Many riparian wetlands throughout Europe have been contaminated with heavy metals due to upstream emissions from mining and smelting, industrial production, and waste water discharge . During temporary flooding of riparian wetlands, soil respiration may cause rapid depletion of oxygen followed by microbial reduction of alternative electron acceptors such as Fe(III)-(hydr)oxides and sulfate. Mechanisms possibly affecting the fate of heavy metals under reducing conditions include the reductive dissolution of sorbent phases (Fe(III)-(hydr)oxides, Mn(III,IV)-oxides), competitive cation adsorption (e.g., heavy metal displacement by Fe2+), and the formation of heavy metal bearing precipitates . Based on preliminary work, we hypothesize that sulfide generated by microbial sulfate reduction leads to the formation of sparingly soluble Cu-, Pb-, and Cd-sulfides. While the precipitation of sulfide minerals in the immobile soil matrix likely retards contaminant mobility , formation of sulfide colloids in the pore water might strongly enhance the mobility of Cu, Pb, and Cd by colloid-facilitated transport . In order to determine the effect of sulfide generation on the speciation and mobility of heavy metals in a contaminated wetland soil, we performed laboratory incubation experiments and used X-ray absorption near edge structure (XANES) spectroscopy to analyze the speciation of Cu Show more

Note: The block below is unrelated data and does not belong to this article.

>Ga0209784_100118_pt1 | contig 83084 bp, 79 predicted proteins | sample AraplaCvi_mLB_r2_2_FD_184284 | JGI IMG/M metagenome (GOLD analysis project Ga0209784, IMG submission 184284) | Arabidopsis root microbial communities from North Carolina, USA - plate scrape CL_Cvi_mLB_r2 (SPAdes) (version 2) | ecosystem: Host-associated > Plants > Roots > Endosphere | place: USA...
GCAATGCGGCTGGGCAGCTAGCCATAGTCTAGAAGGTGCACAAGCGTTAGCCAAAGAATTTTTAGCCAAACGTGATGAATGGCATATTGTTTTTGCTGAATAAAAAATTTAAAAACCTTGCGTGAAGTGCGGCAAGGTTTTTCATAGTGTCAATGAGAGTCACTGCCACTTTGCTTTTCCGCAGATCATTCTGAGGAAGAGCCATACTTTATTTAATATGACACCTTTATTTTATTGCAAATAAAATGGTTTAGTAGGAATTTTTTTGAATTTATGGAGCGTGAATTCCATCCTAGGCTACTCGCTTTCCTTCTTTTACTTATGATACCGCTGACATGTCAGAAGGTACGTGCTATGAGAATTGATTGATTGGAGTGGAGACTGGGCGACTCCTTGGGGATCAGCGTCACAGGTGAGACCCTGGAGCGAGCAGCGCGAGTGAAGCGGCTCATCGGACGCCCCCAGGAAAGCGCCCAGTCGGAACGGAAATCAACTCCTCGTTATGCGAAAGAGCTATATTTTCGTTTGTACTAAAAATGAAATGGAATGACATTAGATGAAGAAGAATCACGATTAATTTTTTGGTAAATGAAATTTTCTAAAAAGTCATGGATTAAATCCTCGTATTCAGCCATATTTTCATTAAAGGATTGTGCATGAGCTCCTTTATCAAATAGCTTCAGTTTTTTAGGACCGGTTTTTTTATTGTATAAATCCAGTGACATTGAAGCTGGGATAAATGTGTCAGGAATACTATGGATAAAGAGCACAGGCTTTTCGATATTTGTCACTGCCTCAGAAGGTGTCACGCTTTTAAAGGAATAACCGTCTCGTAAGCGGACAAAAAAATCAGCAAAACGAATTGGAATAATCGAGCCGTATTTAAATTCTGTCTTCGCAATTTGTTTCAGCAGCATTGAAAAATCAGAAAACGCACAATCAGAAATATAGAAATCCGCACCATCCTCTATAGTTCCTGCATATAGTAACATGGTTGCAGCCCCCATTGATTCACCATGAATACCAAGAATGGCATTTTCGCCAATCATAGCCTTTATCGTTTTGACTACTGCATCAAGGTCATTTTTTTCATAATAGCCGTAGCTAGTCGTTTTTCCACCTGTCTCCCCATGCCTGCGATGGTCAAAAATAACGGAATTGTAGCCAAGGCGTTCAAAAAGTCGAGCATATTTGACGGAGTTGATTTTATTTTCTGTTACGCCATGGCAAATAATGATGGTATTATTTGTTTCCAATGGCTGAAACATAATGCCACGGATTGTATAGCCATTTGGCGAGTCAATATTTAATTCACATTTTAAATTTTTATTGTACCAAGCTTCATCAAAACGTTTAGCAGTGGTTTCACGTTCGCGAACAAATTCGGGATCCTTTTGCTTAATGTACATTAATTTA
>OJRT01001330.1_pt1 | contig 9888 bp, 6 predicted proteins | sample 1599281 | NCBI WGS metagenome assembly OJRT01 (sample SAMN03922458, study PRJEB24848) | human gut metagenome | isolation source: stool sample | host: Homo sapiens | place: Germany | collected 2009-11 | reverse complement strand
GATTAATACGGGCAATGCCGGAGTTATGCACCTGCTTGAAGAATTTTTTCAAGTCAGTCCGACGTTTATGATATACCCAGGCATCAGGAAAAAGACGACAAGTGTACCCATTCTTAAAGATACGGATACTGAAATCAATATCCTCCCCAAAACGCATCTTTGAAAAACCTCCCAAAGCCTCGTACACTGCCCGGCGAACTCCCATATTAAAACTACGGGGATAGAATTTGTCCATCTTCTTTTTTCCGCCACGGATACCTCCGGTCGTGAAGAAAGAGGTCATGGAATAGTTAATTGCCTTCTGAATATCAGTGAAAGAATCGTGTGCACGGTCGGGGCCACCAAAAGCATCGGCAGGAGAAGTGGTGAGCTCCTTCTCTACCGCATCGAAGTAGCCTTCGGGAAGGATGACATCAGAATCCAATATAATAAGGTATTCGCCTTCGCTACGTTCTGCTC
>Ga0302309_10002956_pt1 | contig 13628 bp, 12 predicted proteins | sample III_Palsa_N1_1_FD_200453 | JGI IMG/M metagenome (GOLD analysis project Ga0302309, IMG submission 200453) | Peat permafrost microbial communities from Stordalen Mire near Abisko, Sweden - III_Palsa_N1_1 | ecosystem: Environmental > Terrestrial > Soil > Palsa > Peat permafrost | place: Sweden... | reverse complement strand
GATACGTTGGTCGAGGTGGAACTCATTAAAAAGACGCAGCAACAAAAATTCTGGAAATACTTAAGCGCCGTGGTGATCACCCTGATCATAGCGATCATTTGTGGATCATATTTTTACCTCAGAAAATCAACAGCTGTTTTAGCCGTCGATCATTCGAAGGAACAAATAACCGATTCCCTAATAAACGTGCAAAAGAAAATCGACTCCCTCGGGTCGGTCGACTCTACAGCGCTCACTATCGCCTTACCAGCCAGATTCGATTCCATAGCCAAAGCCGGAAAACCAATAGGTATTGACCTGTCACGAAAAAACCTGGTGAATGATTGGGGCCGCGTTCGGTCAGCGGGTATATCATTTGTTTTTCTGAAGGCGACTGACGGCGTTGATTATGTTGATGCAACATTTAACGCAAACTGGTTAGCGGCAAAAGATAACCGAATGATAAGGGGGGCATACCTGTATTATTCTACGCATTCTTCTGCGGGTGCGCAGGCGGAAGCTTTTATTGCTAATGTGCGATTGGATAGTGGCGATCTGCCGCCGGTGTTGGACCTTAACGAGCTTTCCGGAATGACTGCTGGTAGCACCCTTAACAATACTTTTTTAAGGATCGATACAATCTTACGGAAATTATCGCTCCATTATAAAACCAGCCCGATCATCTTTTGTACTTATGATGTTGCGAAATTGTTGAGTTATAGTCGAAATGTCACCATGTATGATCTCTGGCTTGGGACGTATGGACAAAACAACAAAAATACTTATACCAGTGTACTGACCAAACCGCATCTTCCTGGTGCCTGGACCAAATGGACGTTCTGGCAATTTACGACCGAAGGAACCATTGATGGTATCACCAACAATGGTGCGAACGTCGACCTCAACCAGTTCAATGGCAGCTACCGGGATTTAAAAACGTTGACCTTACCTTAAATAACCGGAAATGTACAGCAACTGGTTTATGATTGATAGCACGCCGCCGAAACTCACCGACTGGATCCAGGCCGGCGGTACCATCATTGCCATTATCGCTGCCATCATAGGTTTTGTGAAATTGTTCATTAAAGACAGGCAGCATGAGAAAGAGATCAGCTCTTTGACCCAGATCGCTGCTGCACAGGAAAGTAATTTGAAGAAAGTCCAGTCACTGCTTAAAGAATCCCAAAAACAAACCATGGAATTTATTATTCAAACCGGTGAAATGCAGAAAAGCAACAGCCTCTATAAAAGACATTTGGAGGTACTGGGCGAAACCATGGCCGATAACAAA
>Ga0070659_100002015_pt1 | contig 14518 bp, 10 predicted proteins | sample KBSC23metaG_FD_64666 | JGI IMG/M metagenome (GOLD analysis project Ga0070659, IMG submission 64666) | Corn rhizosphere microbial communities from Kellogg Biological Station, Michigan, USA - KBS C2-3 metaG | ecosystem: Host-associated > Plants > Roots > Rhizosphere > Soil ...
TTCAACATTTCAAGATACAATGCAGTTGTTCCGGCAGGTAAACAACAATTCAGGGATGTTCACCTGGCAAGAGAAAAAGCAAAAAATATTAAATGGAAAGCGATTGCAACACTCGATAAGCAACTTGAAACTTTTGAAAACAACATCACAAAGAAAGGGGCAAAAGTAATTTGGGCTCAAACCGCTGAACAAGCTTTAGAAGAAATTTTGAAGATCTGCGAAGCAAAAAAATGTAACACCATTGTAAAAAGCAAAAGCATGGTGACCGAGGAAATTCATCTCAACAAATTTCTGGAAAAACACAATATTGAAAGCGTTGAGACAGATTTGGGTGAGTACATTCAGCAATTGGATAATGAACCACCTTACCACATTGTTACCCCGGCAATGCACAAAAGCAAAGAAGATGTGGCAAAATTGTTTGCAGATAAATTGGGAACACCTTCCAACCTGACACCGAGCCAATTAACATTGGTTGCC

Book titleANKA Annual Report 2007
PublisherISS Institute for Synchrotron Radiation
Organisational unit03621 - Peter, Markus
03541 - Kretzschmar, Ruben
NotesPublication date 30. September 2007.
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